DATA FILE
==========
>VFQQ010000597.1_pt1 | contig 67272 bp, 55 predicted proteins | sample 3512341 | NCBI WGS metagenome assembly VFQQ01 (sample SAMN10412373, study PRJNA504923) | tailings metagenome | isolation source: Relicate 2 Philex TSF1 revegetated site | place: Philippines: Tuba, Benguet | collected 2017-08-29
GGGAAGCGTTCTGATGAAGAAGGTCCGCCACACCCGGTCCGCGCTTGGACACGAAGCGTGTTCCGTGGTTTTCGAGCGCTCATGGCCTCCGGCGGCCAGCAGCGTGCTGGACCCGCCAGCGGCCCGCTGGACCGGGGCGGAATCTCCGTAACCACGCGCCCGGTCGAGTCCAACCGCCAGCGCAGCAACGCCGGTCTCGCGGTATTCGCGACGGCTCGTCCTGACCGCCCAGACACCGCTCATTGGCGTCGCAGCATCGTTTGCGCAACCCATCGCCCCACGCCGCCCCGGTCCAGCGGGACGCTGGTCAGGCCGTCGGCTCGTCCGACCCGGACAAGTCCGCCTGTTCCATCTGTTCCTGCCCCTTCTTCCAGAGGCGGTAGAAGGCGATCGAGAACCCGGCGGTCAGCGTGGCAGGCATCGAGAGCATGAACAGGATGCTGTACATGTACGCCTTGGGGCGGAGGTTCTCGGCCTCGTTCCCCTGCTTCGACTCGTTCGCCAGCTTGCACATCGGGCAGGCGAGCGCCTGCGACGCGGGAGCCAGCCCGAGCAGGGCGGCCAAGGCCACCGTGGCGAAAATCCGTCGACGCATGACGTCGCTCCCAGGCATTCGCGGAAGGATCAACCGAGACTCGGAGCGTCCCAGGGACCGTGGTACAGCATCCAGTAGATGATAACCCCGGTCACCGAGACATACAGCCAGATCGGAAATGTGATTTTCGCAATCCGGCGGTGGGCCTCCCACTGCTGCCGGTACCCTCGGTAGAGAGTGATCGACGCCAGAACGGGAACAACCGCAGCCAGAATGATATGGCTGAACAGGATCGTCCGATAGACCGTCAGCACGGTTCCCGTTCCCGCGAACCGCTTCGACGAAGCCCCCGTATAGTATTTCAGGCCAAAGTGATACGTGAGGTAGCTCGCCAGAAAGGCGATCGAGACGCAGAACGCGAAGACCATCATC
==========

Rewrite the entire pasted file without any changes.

>VFQQ010000597.1_pt1 | contig 67272 bp, 55 predicted proteins | sample 3512341 | NCBI WGS metagenome assembly VFQQ01 (sample SAMN10412373, study PRJNA504923) | tailings metagenome | isolation source: Relicate 2 Philex TSF1 revegetated site | place: Philippines: Tuba, Benguet | collected 2017-08-29
GGGAAGCGTTCTGATGAAGAAGGTCCGCCACACCCGGTCCGCGCTTGGACACGAAGCGTGTTCCGTGGTTTTCGAGCGCTCATGGCCTCCGGCGGCCAGCAGCGTGCTGGACCCGCCAGCGGCCCGCTGGACCGGGGCGGAATCTCCGTAACCACGCGCCCGGTCGAGTCCAACCGCCAGCGCAGCAACGCCGGTCTCGCGGTATTCGCGACGGCTCGTCCTGACCGCCCAGACACCGCTCATTGGCGTCGCAGCATCGTTTGCGCAACCCATCGCCCCACGCCGCCCCGGTCCAGCGGGACGCTGGTCAGGCCGTCGGCTCGTCCGACCCGGACAAGTCCGCCTGTTCCATCTGTTCCTGCCCCTTCTTCCAGAGGCGGTAGAAGGCGATCGAGAACCCGGCGGTCAGCGTGGCAGGCATCGAGAGCATGAACAGGATGCTGTACATGTACGCCTTGGGGCGGAGGTTCTCGGCCTCGTTCCCCTGCTTCGACTCGTTCGCCAGCTTGCACATCGGGCAGGCGAGCGCCTGCGACGCGGGAGCCAGCCCGAGCAGGGCGGCCAAGGCCACCGTGGCGAAAATCCGTCGACGCATGACGTCGCTCCCAGGCATTCGCGGAAGGATCAACCGAGACTCGGAGCGTCCCAGGGACCGTGGTACAGCATCCAGTAGATGATAACCCCGGTCACCGAGACATACAGCCAGATCGGAAATGTGATTTTCGCAATCCGGCGGTGGGCCTCCCACTGCTGCCGGTACCCTCGGTAGAGAGTGATCGACGCCAGAACGGGAACAACCGCAGCCAGAATGATATGGCTGAACAGGATCGTCCGATAGACCGTCAGCACGGTTCCCGTTCCCGCGAACCGCTTCGACGAAGCCCCCGTATAGTATTTCAGGCCAAAGTGATACGTGAGGTAGCTCGCCAGAAAGGCGATCGAGACGCAGAACGCGAAGACCATCATC